A Houston police detective believes Deshaun Watson committed crimes after investigating 10 criminal complaints against him, according to USA Today, which obtained a copy of a pretrial deposition for a civil litigation against the quarterback. Cleveland Browns guard.
Detective Kamesha Baker also said she expressed that opinion to the Harris County prosecutor’s office, but was not called to testify before a grand jury in Harris County, Texas. That grand jury in March did not indict Watson on sexual harassment charges, nor did a second grand jury in Brazoria County two weeks later.
According to the report, Baker said she believed Watson had committed indecent assault, sexual assault and prostitution in instances where money was exchanged for consensual sex.
According to the deposition, per USA Today, Baker was asked if she was satisfied there was enough evidence to pursue those charges.
“Yes,” Baker said, according to the newspaper.
When asked in the deposition if there was any doubt that a crime had been committed, Baker replied “no”.
Watson is currently being sued by 24 women accusing him of sexual misconduct during massages given in 2020 and 2021. Eight of the women have also filed complaints with Houston police regarding the 26-year-old’s conduct. Two other women not currently suing Watson in the civil case have also filed complaints.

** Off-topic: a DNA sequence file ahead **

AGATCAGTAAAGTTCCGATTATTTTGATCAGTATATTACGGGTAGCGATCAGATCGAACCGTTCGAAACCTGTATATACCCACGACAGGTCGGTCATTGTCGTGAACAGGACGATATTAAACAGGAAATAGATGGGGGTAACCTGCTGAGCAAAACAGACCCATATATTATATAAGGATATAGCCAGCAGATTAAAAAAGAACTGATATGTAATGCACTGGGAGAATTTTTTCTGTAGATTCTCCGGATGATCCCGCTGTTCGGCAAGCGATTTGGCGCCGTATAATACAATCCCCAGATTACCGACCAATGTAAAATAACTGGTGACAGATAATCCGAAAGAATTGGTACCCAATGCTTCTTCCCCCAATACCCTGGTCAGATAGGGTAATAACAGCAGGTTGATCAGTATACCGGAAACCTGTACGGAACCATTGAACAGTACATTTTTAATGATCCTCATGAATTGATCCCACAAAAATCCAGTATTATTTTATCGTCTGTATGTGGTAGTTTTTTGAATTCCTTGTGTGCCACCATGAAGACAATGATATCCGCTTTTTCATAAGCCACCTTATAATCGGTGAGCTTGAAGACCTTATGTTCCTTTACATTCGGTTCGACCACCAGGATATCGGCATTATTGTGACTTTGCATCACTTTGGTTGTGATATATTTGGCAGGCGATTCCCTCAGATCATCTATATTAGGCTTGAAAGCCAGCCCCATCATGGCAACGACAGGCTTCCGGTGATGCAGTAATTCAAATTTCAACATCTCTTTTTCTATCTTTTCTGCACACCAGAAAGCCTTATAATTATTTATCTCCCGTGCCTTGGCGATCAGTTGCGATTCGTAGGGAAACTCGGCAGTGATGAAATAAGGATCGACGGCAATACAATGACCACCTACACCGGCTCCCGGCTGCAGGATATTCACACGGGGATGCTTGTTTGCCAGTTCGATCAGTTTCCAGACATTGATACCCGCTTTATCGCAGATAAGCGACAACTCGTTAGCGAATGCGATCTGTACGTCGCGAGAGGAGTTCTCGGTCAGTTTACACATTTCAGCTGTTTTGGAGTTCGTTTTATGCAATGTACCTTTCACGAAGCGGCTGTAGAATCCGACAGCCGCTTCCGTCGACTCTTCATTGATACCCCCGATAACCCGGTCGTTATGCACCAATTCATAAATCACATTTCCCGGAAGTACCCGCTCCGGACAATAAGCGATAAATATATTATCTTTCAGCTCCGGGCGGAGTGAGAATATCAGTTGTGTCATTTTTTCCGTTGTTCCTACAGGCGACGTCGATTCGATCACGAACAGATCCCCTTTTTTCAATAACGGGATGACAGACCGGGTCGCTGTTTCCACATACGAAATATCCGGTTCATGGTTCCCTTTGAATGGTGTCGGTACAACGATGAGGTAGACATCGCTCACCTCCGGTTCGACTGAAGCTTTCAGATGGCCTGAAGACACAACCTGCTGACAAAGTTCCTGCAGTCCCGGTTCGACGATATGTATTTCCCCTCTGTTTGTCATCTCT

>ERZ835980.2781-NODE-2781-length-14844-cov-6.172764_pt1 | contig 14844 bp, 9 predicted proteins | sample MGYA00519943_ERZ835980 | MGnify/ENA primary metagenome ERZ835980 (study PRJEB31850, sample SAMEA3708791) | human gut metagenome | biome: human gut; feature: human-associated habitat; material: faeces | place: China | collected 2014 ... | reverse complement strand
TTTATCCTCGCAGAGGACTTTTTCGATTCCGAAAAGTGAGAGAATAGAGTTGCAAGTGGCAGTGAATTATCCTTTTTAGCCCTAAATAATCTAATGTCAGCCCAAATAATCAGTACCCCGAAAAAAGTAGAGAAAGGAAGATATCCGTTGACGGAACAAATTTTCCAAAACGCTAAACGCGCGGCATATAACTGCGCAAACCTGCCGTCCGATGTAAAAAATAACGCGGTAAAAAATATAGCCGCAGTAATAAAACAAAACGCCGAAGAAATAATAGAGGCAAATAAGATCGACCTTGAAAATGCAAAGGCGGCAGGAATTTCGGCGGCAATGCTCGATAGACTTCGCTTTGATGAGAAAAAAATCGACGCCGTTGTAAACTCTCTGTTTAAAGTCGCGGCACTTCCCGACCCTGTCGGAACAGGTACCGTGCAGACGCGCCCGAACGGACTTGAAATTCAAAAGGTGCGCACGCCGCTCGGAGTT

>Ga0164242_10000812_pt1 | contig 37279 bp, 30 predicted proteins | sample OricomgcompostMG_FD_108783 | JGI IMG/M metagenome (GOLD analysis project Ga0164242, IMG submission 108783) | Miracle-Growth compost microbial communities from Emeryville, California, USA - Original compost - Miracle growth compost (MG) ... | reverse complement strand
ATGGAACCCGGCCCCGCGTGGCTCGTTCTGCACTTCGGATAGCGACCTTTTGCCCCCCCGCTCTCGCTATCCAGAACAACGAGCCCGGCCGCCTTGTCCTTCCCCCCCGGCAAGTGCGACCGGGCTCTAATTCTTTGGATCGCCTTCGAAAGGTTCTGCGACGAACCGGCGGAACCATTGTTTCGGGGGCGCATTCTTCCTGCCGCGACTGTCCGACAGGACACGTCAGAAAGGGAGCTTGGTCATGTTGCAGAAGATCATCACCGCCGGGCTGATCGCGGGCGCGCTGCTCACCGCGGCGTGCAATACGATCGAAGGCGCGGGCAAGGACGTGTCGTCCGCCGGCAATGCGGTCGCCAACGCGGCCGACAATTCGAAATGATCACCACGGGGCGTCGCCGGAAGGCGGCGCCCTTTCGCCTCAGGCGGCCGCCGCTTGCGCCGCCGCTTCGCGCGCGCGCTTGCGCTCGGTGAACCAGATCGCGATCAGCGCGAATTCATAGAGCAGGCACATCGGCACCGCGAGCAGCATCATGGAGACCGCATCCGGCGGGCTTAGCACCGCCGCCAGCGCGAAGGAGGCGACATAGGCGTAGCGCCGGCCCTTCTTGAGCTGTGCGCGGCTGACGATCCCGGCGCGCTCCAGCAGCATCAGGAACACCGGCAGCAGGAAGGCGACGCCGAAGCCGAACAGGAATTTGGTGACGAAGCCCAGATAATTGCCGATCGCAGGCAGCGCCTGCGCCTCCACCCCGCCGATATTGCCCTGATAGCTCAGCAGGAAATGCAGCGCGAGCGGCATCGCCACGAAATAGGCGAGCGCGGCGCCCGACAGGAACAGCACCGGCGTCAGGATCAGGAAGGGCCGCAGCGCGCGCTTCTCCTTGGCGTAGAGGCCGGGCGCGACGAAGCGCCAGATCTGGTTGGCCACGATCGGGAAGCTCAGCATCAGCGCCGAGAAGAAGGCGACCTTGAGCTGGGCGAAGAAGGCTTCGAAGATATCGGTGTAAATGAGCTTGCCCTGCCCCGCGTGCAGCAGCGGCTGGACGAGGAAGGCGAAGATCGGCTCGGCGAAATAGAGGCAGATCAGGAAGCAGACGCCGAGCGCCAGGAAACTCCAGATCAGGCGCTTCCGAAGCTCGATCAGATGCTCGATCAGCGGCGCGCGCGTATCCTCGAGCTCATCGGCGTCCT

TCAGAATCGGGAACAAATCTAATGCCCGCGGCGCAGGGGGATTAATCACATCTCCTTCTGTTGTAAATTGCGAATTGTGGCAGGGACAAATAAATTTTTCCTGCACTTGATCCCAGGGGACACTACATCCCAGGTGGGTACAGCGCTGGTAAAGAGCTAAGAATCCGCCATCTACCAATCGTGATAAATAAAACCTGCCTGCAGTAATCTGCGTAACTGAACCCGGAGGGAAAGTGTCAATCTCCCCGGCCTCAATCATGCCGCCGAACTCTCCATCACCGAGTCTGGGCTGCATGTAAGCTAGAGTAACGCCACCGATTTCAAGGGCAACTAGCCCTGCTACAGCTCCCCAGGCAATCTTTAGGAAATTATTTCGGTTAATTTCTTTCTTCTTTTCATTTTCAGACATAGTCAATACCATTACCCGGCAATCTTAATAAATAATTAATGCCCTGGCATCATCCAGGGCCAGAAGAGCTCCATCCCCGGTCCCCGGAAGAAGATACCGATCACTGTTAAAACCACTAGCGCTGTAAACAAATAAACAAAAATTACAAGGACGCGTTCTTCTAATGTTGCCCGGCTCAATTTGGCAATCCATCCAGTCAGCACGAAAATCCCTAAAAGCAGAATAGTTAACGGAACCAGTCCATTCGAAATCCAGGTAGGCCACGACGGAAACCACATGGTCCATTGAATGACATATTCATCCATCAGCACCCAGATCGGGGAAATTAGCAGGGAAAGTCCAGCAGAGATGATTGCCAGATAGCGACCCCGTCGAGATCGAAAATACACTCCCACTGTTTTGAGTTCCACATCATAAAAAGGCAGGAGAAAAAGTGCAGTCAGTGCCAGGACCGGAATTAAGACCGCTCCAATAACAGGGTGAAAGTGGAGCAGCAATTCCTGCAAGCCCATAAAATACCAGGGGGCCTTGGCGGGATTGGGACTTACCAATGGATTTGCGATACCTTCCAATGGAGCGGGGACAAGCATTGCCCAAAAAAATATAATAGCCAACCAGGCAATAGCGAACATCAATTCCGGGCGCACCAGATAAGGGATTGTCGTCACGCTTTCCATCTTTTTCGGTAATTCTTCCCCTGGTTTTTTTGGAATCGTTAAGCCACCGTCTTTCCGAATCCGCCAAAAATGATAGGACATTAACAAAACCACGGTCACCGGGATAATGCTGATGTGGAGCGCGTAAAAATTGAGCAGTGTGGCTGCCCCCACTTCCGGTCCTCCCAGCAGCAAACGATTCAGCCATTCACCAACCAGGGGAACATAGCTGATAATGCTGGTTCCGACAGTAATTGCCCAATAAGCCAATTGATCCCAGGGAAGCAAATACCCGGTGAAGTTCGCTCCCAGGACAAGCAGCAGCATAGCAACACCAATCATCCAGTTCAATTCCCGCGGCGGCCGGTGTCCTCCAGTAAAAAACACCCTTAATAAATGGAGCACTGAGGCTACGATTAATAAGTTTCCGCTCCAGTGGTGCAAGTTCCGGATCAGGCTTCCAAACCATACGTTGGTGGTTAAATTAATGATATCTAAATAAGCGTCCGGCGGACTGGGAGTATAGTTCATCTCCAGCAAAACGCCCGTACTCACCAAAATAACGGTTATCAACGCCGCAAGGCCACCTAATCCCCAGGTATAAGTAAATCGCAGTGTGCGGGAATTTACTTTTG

Baker met with district attorney Johna Stallings at the district attorney’s office, according to the report, and said she found the complaints “credible and reliable” and said in the deposition, “That’s why we issued a warrant stating that ‘they were credible and reliable’.
Watson’s legal team, meanwhile, continued to maintain that the former Texans quarterback is innocent and noted that Baker admitted to believing the women initially and thus created an unfair presumption of guilt.
“The presumption of innocence is a fundamental tenet of our legal system,” Leah Graham, one of Watson’s lawyers, said in a statement Friday. “It is extremely unfortunate that this presumption was not given to Deshaun Watson by one of the investigators. Ultimately, however, justice was served by two grand juries in two separate jurisdictions who did what this detective refused to do: fairly and impartially review all the evidence before reaching a conclusion.
Watson, meanwhile, continues to train with the Browns as the lawsuits against him pile up. He is also awaiting news from the NFL on what disciplinary action, if any, he will face. Watson signed a fully guaranteed, five-year, $230 million contract with the Browns this offseason.